New Zealand dollar more stable but economic test looms
“Like Murder on the Orient Express, a plethora of headwinds are poised to thrust the knife in, with higher interest rates, continued cost pressures, slowing construction, weaker agricultural production and households more cautious in the framework”, – Nat Keall, ASB Bank .
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The New Zealand Dollar rebounded from the bottom of the bucket of major currencies in the last session of the week, but will face further challenges near and far in the coming days when GDP data from the Kiwifruit of the first quarter will be published close to the latest Federal Reserve (Fed) decision.
The New Zealand dollar was among the biggest losers in Thursday’s session as the euro tumbled against almost all counterpart currencies and stock markets sold off almost everywhere in a cacophony of losses.
The losses appear to be driven by a spike in US bond yields, the risk of further coronavirus containment measures in Shanghai and the market’s response to the European Central Bank’s (ECB) landmark monetary policy decision on Thursday.
But many currencies across the Asia-Pacific region, including the New Zealand dollar, showed greater resilience on Friday, even after stronger-than-expected US inflation data prompted the market to revise its assumptions. regarding Federal Reserve (Fed) interest rates.
“The word of the week was stagflation, with global markets worried about the risk of slowing global growth even as inflationary pressures remain high. Soaring oil prices have only added to these worries, with oil trading at around USD 120/barrel for the week (compared to USD 73/barrel at the start of the year),” says Sharon Zollner, Chief Economist at ANZ.
Above: NZD/USD displayed at hourly intervals alongside the S&P 500 index (blue), EUR/USD (black) and the Renminbi-Dollar rate (green). Click on the image for a closer inspection.
“But don’t expect downside risks to growth to deter global (and local) central banks from continuing to raise interest rates rapidly. Inflationary pressures are still far too strong – and many central banks are just beginning their campaigns to restore price stability,” Zollner added in a Friday note.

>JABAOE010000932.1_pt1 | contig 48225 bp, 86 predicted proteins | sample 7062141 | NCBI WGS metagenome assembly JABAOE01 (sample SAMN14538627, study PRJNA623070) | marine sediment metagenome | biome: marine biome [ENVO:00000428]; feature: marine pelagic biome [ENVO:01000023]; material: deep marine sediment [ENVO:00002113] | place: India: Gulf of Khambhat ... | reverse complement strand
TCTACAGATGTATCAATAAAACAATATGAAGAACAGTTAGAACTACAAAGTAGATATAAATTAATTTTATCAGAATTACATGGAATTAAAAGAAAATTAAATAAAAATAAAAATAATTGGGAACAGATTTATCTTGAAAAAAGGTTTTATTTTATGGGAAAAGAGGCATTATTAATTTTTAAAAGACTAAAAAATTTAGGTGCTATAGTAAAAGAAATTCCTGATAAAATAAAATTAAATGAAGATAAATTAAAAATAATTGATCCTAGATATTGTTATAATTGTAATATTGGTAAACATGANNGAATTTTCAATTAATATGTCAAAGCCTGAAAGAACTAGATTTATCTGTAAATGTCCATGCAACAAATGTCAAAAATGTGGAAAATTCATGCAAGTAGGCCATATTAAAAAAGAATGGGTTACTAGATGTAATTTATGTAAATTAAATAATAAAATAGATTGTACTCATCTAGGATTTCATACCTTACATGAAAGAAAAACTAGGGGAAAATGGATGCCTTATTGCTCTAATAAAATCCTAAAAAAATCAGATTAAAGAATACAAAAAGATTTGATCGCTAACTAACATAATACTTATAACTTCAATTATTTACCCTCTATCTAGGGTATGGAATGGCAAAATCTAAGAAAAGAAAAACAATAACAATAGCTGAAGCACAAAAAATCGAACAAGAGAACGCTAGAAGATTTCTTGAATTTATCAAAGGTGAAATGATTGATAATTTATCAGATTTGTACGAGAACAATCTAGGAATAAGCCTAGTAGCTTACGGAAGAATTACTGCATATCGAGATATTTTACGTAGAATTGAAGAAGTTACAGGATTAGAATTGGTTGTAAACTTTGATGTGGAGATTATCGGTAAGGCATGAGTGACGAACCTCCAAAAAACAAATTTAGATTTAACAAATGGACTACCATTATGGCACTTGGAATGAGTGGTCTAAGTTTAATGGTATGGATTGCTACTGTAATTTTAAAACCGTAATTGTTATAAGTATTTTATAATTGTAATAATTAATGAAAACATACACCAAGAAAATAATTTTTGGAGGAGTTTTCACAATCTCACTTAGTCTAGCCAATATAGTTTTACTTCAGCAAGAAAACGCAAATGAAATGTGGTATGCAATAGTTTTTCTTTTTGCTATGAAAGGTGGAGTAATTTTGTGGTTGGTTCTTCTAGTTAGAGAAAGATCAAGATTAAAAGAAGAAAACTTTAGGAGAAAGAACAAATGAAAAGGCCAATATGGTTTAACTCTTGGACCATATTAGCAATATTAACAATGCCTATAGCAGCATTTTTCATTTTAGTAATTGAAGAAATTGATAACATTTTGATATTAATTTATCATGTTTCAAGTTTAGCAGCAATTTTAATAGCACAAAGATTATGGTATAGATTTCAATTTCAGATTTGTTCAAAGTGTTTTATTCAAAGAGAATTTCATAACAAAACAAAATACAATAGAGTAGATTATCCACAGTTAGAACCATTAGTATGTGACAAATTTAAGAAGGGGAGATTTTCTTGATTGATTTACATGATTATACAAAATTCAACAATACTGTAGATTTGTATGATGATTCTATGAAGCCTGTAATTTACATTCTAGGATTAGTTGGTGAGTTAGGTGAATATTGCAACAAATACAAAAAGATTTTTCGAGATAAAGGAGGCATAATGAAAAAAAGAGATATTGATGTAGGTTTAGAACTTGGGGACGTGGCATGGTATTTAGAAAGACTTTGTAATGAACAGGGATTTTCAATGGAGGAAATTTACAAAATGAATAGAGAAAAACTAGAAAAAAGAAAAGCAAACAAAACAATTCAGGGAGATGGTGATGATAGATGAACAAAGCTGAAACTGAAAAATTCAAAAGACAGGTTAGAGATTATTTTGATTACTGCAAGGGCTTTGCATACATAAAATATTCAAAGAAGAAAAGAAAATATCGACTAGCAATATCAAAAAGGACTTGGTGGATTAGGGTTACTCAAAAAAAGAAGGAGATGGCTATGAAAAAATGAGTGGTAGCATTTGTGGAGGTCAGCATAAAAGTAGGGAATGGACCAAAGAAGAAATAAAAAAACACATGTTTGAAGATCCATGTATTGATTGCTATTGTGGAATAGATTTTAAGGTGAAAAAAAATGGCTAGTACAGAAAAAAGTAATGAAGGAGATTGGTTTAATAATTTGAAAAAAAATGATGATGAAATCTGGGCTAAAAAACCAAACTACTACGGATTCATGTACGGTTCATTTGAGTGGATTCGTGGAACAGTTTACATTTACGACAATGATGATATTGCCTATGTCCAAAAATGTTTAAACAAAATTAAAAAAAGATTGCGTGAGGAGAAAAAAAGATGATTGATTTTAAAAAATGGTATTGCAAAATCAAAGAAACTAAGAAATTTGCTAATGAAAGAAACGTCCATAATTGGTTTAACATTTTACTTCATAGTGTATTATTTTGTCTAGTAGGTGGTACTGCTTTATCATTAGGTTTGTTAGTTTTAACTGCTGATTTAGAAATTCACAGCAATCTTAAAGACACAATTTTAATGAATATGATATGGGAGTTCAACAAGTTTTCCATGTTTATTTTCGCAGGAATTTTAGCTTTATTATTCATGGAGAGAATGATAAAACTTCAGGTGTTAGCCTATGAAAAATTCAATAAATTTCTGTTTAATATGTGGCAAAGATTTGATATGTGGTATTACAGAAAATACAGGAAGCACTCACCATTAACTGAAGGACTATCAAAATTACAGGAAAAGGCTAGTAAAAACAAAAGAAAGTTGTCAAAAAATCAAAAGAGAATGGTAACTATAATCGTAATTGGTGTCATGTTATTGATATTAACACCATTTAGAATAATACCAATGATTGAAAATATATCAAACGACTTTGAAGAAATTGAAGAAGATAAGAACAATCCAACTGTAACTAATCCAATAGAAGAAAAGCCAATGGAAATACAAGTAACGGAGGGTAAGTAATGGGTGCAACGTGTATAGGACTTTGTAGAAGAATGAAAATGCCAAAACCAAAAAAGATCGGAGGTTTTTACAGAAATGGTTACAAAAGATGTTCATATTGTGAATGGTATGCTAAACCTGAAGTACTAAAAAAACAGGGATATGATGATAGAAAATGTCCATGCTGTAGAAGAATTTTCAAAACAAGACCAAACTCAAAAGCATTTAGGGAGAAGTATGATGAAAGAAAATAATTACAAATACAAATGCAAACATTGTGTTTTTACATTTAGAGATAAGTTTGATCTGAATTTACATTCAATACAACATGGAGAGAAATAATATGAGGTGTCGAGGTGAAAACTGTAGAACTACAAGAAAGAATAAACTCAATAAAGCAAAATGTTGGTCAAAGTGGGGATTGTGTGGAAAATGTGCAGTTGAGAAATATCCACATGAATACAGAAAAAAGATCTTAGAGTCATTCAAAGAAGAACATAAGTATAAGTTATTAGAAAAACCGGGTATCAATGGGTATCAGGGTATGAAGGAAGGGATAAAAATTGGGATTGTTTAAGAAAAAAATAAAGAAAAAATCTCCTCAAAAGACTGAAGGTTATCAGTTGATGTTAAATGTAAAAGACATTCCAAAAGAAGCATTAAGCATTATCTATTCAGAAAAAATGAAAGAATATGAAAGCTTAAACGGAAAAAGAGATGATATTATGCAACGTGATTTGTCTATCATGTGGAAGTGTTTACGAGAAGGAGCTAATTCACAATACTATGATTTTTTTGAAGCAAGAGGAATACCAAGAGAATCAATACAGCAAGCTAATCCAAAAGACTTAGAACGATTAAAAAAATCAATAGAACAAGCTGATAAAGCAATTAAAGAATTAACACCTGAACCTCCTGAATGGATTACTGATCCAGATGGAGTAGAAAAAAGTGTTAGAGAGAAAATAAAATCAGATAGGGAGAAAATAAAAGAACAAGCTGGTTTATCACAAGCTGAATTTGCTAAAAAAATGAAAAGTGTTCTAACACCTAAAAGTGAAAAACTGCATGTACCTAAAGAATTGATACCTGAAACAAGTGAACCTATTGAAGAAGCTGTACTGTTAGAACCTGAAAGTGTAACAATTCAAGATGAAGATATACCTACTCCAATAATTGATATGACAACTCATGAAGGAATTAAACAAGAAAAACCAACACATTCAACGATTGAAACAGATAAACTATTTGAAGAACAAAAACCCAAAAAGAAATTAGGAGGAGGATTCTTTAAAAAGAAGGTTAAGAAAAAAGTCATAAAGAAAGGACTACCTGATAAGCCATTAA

With the Australian and New Zealand dollars among the most resilient G10 currencies on Friday, downside risks to economic growth will be front and center for the Kiwi next week when Statistics New Zealand releases its first quarter GDP estimate on Wednesday. .
This is expected just hours after the Fed announced its June policy decision and economists will be poring over the data for clues as to how long the kiwi’s growth rates can sustain under the weight of multiple loads.
“Like Murder on the Orient Express, a plethora of headwinds are poised to thrust the knife in, with higher interest rates, continued cost pressures, slowing construction, weaker agricultural production and households more cautious in the framework,” says Nat Keall, an economist. at the ASB bank.
“None of these challenges are unique to New Zealand – the circumstances facing the global economy are difficult and there are no quick fixes. And that’s not to say the economy hasn’t no real strengths either – we are optimistic that New Zealand exports will hold up well thanks to high prices and resilient global demand. But growth will be slower in 2022 and 2023,” Keall said on Friday.
Above: NZD/USD displayed at daily intervals alongside the S&P 500 index (blue), EUR/USD (black) and the Renminbi-Dollar rate (green). Click on the image for a closer inspection.
Consensus estimates suggest the market will expect New Zealand’s growth rate to decline from 3% in the final months of 2021 to 0.5% in the first quarter, although Keall of ASB forecasts a growth rate of 0.6%.
Zollner and his colleagues at ANZ, on the other hand, have recently cut their forecast and are looking for zero growth in the final quarter in what could potentially prove to be a headwind for the New Zealand dollar next week.
Even more so if the Federal Reserve, soon after such a zero growth reading, attempts to outsmart an already hawkish market with its policy decision.
“Higher local interest rates are not providing any support for NZD, and on the contrary, they are exacerbating fears of a hard landing, which in turn are weighing on domestic NZD sentiment,” says David Croy, strategist at ANZ and colleague of Zollner. .
“The USD is making a comeback ahead of next week’s FOMC meeting, which is understandable given the heightened volatility. Our forecast calls for slight appreciation from here, but if a hard landing were to occur, our forecast would be compromised,” Croy also said on Friday.
Above: US Dollar Index displayed at weekly intervals with Fibonacci retracements, January and June 2021 uptrends indicating areas of medium to long-term technical support. Click on the image for a closer inspection.